# Terrorismo

Afghanistan: Terrorism, now and future

By Ron Aledo, M.A.

Ron Aledo is a military and intelligence professional. Former contractor analyst for the CIA and the DIA, he was also a Director of the Liaison office of DHS for Mexico and an operations officer for the Joint Staff, the Pentagon. Ron was an intelligence advisor for the Afghan Police in Kabul for more than a year.

With all eyes in the recent fighting in Syria and Iraq against the Islamic State and the two-dozen other radical groups in Syria, and with the tragic attacks in Western Europe by jihadists many are not current with one of the hottest spots for terrorism and insurgency fighting: Afghanistan.

It was in Afghanistan where all began back in 2001 after the September 11 terrorists attacks. Furthermore, if we really want to go back to the root, we can also estimate that it was Afghanistan where all began with the jihadist fight against the Soviet Army back in the late 70s and early 80s (that time of course with Western money supporting the Jihadists).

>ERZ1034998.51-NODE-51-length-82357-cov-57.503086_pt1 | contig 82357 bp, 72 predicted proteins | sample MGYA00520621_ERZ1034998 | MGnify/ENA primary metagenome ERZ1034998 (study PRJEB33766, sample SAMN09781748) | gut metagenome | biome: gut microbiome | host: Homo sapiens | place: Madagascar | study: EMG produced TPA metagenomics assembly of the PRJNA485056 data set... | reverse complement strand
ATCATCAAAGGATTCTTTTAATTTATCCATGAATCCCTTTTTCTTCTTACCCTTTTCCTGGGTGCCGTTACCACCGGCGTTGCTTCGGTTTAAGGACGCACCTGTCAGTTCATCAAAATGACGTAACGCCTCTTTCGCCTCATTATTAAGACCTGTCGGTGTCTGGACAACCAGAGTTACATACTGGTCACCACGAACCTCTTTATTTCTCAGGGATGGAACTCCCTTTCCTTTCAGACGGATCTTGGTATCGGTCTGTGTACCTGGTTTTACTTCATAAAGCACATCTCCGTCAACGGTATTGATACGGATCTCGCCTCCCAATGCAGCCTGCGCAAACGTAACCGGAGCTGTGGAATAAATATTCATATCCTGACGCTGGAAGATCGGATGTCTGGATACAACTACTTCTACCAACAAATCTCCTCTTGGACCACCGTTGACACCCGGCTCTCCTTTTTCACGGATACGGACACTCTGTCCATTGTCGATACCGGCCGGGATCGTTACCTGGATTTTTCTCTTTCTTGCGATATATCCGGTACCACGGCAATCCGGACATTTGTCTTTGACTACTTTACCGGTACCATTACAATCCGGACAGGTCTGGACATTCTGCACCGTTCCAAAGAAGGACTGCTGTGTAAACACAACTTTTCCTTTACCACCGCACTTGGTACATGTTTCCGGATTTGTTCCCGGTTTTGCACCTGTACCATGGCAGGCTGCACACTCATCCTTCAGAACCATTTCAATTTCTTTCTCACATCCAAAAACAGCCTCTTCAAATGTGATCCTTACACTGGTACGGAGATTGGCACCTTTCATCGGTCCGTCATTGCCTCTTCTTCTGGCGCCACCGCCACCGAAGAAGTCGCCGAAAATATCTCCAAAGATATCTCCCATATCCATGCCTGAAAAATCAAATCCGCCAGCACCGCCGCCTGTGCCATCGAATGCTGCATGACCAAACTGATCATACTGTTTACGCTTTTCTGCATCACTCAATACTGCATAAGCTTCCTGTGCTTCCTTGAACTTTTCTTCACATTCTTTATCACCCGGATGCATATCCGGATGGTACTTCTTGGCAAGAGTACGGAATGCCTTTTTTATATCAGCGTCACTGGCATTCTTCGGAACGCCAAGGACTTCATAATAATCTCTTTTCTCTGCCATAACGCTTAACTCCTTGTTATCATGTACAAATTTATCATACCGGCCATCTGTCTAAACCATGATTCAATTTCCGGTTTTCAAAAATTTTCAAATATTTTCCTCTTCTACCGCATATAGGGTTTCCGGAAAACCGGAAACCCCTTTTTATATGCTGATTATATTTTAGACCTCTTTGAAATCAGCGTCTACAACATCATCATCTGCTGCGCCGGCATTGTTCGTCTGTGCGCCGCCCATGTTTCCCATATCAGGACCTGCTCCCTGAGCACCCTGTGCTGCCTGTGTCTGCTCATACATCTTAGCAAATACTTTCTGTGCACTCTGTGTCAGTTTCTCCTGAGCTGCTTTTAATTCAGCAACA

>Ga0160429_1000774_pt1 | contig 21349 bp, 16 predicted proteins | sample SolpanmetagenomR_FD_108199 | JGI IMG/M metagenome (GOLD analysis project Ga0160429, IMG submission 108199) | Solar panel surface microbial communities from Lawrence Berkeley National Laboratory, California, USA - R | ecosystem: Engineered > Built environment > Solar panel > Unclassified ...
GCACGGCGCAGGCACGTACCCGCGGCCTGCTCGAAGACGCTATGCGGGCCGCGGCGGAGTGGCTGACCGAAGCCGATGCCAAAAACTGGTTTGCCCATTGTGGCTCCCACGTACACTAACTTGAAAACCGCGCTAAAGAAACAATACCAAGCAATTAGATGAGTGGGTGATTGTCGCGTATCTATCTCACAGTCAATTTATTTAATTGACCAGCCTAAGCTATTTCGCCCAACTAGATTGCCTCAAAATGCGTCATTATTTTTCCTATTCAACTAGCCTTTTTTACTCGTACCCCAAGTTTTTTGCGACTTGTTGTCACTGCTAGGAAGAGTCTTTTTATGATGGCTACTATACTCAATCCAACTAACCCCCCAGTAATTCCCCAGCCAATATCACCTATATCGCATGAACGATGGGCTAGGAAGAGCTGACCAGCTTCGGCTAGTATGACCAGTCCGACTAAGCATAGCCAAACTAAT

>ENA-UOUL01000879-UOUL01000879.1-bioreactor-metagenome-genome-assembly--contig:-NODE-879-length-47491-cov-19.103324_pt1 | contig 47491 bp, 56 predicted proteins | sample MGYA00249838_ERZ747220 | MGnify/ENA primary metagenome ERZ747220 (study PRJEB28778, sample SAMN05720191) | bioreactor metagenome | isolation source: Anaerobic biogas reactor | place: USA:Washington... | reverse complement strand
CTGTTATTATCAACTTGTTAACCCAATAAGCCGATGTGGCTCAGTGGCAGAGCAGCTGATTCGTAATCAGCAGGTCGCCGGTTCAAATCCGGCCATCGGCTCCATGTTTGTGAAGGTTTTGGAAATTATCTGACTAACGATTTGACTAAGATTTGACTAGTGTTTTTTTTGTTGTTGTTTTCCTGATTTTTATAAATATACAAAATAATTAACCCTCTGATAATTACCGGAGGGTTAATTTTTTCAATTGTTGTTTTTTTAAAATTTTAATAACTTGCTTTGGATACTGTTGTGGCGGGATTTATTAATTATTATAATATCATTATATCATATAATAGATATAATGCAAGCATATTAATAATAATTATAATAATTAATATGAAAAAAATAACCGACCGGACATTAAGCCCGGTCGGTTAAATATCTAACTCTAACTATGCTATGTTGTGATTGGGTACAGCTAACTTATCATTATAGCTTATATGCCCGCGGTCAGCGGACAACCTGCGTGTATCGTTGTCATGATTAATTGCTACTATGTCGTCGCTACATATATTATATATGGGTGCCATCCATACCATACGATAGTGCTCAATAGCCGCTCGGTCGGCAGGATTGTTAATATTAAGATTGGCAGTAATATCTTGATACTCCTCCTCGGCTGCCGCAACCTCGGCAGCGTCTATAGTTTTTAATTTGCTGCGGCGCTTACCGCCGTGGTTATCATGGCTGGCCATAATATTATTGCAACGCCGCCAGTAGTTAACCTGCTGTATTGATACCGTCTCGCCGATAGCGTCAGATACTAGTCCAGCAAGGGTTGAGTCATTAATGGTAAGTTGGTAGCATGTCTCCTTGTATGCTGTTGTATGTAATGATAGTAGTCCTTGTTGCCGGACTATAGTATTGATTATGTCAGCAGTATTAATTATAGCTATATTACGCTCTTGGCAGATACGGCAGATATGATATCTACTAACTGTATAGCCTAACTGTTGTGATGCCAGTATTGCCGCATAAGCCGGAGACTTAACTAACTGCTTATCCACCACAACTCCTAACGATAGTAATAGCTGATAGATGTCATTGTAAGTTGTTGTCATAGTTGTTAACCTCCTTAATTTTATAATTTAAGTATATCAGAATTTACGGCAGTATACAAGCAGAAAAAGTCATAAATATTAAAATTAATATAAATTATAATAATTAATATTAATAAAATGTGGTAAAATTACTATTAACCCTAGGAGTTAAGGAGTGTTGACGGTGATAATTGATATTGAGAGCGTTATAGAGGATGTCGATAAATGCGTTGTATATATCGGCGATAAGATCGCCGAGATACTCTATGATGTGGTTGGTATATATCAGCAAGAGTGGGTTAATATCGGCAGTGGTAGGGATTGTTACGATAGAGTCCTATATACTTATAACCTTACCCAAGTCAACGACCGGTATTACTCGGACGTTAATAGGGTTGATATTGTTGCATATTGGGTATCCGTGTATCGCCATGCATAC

The truth is that Afghanistan have been and is at the center stage in the fight against terrorism. Back in 2001 it was the regime of the Taliban, the Sunni radical fighters born out of the resistance against the Soviets, the ones who protected and harbored Bin Laden and all of his Al Qaeda captains. After the September 11 attacks, the US was fast to link with the Northern Alliance, mostly of Tajiks and Uzbeks, to fight the Taliban, mostly Pashtun, and remove them from power in Kabul. Then came the hunting down of Al Qaeda that ended up 10 years later with the death in Pakistan of bin Laden himself. Still, the Taliban threat is stronger than ever in Afghanistan and more than 15 years of occupation and war has done little to contain the threat.